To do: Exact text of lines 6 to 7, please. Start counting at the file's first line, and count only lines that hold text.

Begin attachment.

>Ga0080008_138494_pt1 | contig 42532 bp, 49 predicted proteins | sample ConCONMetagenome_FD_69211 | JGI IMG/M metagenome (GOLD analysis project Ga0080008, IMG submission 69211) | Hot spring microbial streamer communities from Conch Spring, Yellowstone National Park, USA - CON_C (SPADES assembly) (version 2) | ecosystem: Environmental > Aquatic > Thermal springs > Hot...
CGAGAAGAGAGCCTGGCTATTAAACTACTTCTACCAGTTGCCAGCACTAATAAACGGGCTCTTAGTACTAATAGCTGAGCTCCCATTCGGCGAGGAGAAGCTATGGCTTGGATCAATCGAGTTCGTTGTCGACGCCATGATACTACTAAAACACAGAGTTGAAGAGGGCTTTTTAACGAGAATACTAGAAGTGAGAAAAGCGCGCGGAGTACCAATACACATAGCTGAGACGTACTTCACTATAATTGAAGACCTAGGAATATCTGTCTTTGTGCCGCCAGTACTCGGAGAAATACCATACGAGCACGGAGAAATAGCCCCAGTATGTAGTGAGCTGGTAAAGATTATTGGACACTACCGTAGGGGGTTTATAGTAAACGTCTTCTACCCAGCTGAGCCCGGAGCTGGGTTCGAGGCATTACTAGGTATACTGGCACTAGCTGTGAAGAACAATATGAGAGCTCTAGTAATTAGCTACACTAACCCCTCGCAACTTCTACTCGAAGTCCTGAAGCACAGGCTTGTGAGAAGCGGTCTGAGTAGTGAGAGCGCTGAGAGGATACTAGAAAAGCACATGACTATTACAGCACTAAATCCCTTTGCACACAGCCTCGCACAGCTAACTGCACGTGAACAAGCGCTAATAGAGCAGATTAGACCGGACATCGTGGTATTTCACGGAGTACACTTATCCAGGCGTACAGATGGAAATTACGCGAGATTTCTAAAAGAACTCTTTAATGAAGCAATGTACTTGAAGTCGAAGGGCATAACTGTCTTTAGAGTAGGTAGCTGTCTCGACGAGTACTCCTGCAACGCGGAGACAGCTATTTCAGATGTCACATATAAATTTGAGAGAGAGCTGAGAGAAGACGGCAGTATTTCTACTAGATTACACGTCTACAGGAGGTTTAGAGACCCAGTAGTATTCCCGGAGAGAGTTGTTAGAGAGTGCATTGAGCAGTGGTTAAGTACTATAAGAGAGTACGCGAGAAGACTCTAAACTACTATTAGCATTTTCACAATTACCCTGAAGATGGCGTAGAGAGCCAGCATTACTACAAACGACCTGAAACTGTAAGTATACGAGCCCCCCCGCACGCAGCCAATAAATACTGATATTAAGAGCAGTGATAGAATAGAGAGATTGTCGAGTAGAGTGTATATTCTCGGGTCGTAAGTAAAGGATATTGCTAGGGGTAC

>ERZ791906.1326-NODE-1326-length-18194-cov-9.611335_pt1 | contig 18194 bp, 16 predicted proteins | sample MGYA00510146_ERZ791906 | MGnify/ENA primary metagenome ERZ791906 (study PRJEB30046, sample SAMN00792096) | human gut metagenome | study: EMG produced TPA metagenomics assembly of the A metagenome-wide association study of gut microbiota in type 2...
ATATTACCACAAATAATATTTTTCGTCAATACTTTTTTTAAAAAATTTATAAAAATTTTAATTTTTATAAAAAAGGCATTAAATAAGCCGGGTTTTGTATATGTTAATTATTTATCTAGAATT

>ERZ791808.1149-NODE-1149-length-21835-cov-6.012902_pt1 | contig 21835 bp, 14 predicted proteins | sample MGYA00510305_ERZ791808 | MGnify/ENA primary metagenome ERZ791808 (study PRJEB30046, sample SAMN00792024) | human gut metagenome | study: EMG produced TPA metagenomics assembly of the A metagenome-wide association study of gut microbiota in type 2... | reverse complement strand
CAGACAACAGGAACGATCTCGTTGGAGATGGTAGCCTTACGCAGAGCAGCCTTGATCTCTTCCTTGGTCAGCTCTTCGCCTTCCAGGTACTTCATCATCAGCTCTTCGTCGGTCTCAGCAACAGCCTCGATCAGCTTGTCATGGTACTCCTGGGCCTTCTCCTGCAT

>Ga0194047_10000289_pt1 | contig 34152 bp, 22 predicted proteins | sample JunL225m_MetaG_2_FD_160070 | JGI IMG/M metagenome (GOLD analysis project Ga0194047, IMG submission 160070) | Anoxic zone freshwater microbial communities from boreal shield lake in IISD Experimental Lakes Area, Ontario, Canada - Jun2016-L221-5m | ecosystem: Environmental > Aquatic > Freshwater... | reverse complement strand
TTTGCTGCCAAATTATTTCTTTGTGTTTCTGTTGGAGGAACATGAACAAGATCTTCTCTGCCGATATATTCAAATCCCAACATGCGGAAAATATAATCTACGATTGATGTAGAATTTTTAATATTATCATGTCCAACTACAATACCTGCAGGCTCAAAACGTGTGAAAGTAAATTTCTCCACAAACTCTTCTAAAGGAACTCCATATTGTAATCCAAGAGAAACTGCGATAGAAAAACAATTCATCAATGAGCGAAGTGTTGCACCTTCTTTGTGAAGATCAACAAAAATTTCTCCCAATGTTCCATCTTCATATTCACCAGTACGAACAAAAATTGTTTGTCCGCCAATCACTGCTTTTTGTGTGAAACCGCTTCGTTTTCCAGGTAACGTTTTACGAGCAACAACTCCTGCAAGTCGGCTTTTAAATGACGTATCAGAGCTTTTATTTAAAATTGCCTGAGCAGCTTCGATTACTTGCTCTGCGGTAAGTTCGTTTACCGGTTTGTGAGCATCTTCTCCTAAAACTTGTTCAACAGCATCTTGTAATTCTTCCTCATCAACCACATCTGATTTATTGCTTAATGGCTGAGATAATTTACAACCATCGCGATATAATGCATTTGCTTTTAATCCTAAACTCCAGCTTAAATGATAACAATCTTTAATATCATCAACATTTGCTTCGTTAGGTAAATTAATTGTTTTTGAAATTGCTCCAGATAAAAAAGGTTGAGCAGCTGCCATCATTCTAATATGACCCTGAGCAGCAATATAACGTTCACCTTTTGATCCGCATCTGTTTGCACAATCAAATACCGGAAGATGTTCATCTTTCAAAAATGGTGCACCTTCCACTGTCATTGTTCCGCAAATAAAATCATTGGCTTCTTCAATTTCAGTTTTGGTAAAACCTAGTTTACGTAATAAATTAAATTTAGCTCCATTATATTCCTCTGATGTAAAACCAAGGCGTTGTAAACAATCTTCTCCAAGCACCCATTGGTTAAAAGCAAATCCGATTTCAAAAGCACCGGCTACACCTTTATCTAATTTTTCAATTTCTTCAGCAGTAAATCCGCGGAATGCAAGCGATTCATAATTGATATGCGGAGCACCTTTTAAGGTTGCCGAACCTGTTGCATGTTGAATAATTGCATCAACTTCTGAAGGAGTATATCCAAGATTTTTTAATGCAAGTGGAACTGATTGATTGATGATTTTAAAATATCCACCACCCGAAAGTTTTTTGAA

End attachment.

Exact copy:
CAGACAACAGGAACGATCTCGTTGGAGATGGTAGCCTTACGCAGAGCAGCCTTGATCTCTTCCTTGGTCAGCTCTTCGCCTTCCAGGTACTTCATCATCAGCTCTTCGTCGGTCTCAGCAACAGCCTCGATCAGCTTGTCATGGTACTCCTGGGCCTTCTCCTGCAT

>Ga0194047_10000289_pt1 | contig 34152 bp, 22 predicted proteins | sample JunL225m_MetaG_2_FD_160070 | JGI IMG/M metagenome (GOLD analysis project Ga0194047, IMG submission 160070) | Anoxic zone freshwater microbial communities from boreal shield lake in IISD Experimental Lakes Area, Ontario, Canada - Jun2016-L221-5m | ecosystem: Environmental > Aquatic > Freshwater... | reverse complement strand